But agree fully that viscosity, and rating (e.g. for Hypoids) is important.

Enjoyed the gentleman's discussion-cheers.
 

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Something else to note is that not all synthetics are the same. On a different forum a trusted and respected mechanic mentions trying a different synthetic oil if leaks start appearing after changing to synthetic or simply go back to dino oil.
 

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I always chuckle when someone calls conventional oil "dino oil". Petroleum is the remains of plants, not animals and as I said before, synthetic oil is made from the same petroleum stock as conventional oil, it is just refined differently.
 

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I always chuckle when someone calls conventional oil "dino oil". Petroleum is the remains of plants, not animals and as I said before, synthetic oil is made from the same petroleum stock as conventional oil, it is just refined differently.
I don’t understand your point about it being made from the same petroleum stock as it is still different in the end product. To me that is an irrelevant point and still doesn’t change the fact that some synthetic oils do cause some seals to leak. In many cases the oil leaks have been reversed by going back to “dino” oil.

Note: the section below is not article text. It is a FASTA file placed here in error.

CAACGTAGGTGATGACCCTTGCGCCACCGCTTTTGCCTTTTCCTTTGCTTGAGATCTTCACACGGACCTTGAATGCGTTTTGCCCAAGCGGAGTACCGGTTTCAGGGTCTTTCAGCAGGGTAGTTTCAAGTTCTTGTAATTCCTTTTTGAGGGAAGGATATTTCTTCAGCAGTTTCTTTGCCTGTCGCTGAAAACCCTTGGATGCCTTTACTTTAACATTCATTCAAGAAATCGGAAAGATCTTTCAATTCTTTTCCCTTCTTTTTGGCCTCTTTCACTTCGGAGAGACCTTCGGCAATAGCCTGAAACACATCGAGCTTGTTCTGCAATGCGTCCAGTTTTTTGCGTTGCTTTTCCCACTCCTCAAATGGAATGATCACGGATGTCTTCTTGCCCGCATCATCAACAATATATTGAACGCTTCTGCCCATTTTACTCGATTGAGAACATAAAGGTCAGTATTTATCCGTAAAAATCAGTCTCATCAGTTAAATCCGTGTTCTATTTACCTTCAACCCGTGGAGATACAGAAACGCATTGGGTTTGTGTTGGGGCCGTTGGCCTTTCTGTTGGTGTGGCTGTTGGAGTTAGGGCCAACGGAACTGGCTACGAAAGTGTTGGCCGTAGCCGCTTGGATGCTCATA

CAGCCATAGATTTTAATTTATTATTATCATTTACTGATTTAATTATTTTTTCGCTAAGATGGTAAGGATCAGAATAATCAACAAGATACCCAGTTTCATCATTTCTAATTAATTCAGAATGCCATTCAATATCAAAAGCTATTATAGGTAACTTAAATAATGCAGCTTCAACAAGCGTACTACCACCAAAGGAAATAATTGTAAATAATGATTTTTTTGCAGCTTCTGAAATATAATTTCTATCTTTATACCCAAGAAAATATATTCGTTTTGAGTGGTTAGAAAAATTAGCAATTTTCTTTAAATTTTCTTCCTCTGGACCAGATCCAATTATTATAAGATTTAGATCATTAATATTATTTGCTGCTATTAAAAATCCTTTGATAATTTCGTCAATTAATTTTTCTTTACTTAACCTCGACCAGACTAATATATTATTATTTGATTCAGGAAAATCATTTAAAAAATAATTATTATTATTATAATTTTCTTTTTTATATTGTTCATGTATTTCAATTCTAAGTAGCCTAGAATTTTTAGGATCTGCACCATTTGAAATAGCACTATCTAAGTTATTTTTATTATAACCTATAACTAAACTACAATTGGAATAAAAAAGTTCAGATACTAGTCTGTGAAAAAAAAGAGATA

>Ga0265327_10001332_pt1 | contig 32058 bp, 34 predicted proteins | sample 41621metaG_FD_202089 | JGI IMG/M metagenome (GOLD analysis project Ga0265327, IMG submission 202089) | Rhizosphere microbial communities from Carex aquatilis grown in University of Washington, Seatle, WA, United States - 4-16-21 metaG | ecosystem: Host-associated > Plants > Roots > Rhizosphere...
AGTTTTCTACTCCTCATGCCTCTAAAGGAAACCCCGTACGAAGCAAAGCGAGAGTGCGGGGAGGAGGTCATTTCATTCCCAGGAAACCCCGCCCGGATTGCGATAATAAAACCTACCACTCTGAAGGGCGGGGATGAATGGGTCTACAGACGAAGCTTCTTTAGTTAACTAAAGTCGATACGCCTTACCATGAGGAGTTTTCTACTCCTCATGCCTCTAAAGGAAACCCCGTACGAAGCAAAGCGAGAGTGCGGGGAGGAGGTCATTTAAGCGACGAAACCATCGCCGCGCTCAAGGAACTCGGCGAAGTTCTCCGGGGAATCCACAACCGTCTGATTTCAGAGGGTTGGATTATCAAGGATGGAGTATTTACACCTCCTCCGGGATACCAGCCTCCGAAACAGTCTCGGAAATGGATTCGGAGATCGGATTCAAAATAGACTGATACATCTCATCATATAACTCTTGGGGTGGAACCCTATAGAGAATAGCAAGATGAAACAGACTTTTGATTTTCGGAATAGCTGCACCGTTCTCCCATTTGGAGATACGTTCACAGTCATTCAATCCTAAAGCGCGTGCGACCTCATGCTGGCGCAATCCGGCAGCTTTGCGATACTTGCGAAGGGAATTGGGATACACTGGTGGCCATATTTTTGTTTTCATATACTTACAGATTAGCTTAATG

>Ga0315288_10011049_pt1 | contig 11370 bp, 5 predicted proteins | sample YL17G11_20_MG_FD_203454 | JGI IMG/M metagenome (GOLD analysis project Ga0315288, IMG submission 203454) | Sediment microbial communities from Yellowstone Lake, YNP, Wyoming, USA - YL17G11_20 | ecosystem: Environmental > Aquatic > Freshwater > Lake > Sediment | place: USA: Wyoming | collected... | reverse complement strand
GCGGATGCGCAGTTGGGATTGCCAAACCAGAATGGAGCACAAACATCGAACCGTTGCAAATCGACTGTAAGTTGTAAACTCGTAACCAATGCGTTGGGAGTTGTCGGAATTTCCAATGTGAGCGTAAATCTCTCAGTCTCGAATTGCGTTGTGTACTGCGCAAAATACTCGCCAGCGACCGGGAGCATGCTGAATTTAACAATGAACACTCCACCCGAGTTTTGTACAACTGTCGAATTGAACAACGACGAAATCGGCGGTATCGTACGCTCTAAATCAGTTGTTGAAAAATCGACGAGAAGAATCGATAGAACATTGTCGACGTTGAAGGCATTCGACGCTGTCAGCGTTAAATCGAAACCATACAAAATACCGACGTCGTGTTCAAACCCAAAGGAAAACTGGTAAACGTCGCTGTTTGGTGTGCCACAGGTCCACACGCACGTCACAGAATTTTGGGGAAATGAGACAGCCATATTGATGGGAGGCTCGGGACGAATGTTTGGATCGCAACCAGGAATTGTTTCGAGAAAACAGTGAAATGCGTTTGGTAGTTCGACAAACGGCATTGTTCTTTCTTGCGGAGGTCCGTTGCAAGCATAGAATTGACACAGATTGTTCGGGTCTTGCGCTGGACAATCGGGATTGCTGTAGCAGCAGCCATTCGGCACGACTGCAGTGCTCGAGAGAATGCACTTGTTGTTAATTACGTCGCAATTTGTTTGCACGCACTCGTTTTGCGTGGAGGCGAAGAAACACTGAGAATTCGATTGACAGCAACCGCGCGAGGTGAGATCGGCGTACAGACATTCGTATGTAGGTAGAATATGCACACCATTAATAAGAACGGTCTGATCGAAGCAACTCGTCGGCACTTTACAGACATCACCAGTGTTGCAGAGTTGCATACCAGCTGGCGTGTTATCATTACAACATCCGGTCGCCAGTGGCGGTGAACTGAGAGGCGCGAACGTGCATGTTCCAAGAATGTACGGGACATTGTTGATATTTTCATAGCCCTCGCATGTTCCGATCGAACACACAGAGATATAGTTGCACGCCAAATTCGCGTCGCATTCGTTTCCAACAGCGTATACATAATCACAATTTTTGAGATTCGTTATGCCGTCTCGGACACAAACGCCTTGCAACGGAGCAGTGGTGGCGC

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I am not disputing that some things leak when filled with some synthetic oils that don't leak when changed back to conventional oil.

What I'm laughing at is that if conventional oil is "dino oil" (= made from dinosaurs), synthetic would be too. But since they are both made from the remains of prehistoric trees neither synthetic or conventional is "dino".
 

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I am not disputing that some things leak when filled with some synthetic oils that don't leak when changed back to conventional oil.

What I'm laughing at is that if conventional oil is "dino oil" (= made from dinosaurs), synthetic would be too. But since they are both made from the remains of prehistoric trees neither synthetic or conventional is "dino".
Sometimes you have to accept “slang” for what it is I guess. I certainly didn’t coin the term nor have ever wanted to waste the energy to try and change it. I wish you luck with this mission.
 

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Is this the correct oil for thé finale drive. I now it has to be hypoid but this is not mentioned on the label
203336

Thanks
 

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Is this the correct oil for thé finale drive. I now it has to be hypoid but this is not mentioned on the label
View attachment 203336
Thanks
Is it GL5 rated?
Sometimes if you do to the company website there is a specification sheet that has more information than the bottle-I have used such specification sheets to choose coolants and greases

This is what I found on the Australian site for their HD gear oils but cant see an exact match for your product

HP Gear Oil 80W-90 is recommended for use in automotive manual transmissions, hypoid differentials and spiral bevel rear axles/transaxles where an API GL-5 gear oil is specified. Available in SAE 85W-140 viscosity grade.